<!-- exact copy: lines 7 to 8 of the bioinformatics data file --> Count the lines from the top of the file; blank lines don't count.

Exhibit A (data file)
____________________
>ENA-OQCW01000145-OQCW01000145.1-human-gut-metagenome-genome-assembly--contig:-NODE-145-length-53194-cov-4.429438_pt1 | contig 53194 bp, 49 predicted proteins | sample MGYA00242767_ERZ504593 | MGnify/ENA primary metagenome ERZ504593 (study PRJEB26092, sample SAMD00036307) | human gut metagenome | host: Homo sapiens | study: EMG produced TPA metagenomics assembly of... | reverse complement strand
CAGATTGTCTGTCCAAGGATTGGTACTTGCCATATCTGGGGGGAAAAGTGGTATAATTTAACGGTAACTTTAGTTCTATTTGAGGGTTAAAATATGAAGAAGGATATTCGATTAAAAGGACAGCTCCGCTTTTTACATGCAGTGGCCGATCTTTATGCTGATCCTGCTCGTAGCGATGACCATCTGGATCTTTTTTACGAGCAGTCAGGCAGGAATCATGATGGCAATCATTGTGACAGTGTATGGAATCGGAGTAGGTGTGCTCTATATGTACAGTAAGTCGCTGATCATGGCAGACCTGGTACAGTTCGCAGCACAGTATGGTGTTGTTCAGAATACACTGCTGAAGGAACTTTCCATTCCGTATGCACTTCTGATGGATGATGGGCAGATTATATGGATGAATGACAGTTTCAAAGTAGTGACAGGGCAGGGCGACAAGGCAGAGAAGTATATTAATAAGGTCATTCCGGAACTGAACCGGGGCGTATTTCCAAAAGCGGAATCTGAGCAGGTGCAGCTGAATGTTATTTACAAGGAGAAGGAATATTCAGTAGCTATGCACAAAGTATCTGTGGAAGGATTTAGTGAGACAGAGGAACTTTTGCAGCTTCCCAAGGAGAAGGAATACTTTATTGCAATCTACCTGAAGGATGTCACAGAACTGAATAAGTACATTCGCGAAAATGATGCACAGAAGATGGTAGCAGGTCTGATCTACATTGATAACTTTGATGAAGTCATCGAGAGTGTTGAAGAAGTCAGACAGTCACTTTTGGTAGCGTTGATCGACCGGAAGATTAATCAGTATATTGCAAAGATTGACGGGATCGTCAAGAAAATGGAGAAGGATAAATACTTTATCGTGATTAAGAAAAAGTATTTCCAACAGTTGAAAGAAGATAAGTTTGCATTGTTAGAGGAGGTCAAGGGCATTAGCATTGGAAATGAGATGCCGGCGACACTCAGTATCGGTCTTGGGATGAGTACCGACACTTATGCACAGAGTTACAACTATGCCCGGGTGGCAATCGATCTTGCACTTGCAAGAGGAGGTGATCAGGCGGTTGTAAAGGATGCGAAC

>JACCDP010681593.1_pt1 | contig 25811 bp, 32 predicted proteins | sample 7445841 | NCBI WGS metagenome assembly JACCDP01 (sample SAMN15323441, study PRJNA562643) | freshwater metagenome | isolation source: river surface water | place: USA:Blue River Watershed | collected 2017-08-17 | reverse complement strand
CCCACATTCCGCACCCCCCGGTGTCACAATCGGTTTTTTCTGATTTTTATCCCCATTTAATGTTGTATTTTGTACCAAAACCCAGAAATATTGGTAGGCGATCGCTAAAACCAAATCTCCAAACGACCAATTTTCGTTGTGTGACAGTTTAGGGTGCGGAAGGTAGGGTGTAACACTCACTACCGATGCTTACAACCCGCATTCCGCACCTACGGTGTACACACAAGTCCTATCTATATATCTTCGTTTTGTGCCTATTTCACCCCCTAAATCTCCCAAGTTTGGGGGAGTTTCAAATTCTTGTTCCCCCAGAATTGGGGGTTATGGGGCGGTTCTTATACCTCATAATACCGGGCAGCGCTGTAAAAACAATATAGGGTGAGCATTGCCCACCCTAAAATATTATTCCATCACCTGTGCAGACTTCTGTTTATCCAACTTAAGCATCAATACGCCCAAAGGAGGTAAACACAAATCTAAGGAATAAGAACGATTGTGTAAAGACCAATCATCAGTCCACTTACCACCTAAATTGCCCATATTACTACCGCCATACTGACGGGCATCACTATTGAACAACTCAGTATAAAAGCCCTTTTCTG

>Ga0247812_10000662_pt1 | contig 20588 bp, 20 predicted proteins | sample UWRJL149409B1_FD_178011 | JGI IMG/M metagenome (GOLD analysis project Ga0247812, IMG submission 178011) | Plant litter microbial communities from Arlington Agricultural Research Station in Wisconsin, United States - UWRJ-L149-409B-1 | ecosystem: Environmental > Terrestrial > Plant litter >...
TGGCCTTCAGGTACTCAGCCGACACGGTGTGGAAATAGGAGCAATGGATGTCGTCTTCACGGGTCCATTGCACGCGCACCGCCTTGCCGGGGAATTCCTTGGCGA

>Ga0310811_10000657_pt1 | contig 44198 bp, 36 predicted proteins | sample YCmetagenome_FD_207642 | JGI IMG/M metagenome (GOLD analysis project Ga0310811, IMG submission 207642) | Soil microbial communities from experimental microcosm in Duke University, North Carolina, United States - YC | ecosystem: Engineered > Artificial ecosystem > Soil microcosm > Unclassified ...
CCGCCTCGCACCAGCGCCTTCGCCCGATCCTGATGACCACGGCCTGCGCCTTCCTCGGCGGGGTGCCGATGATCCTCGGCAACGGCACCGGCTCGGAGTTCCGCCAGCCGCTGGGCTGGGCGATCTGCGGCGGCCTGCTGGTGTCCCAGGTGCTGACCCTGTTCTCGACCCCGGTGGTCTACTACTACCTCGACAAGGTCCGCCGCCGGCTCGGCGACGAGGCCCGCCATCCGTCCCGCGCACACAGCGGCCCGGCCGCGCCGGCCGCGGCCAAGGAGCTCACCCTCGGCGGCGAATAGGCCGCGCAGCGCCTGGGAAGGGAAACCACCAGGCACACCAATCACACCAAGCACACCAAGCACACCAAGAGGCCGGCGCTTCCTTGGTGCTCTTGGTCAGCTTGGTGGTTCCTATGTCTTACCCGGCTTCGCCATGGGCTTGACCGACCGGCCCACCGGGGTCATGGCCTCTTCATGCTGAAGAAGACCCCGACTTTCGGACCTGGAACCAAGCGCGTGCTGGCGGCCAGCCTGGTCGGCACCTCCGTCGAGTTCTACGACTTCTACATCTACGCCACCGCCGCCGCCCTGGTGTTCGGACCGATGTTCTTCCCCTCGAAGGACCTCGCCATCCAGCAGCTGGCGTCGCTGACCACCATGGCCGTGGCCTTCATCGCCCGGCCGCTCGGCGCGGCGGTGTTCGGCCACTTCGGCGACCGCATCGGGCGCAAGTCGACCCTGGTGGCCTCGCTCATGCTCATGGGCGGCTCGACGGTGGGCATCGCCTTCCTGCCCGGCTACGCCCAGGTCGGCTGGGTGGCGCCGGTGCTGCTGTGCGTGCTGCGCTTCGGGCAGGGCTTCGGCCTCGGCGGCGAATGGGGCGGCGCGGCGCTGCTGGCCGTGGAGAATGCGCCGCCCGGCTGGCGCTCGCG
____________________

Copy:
>Ga0310811_10000657_pt1 | contig 44198 bp, 36 predicted proteins | sample YCmetagenome_FD_207642 | JGI IMG/M metagenome (GOLD analysis project Ga0310811, IMG submission 207642) | Soil microbial communities from experimental microcosm in Duke University, North Carolina, United States - YC | ecosystem: Engineered > Artificial ecosystem > Soil microcosm > Unclassified ...
CCGCCTCGCACCAGCGCCTTCGCCCGATCCTGATGACCACGGCCTGCGCCTTCCTCGGCGGGGTGCCGATGATCCTCGGCAACGGCACCGGCTCGGAGTTCCGCCAGCCGCTGGGCTGGGCGATCTGCGGCGGCCTGCTGGTGTCCCAGGTGCTGACCCTGTTCTCGACCCCGGTGGTCTACTACTACCTCGACAAGGTCCGCCGCCGGCTCGGCGACGAGGCCCGCCATCCGTCCCGCGCACACAGCGGCCCGGCCGCGCCGGCCGCGGCCAAGGAGCTCACCCTCGGCGGCGAATAGGCCGCGCAGCGCCTGGGAAGGGAAACCACCAGGCACACCAATCACACCAAGCACACCAAGCACACCAAGAGGCCGGCGCTTCCTTGGTGCTCTTGGTCAGCTTGGTGGTTCCTATGTCTTACCCGGCTTCGCCATGGGCTTGACCGACCGGCCCACCGGGGTCATGGCCTCTTCATGCTGAAGAAGACCCCGACTTTCGGACCTGGAACCAAGCGCGTGCTGGCGGCCAGCCTGGTCGGCACCTCCGTCGAGTTCTACGACTTCTACATCTACGCCACCGCCGCCGCCCTGGTGTTCGGACCGATGTTCTTCCCCTCGAAGGACCTCGCCATCCAGCAGCTGGCGTCGCTGACCACCATGGCCGTGGCCTTCATCGCCCGGCCGCTCGGCGCGGCGGTGTTCGGCCACTTCGGCGACCGCATCGGGCGCAAGTCGACCCTGGTGGCCTCGCTCATGCTCATGGGCGGCTCGACGGTGGGCATCGCCTTCCTGCCCGGCTACGCCCAGGTCGGCTGGGTGGCGCCGGTGCTGCTGTGCGTGCTGCGCTTCGGGCAGGGCTTCGGCCTCGGCGGCGAATGGGGCGGCGCGGCGCTGCTGGCCGTGGAGAATGCGCCGCCCGGCTGGCGCTCGCG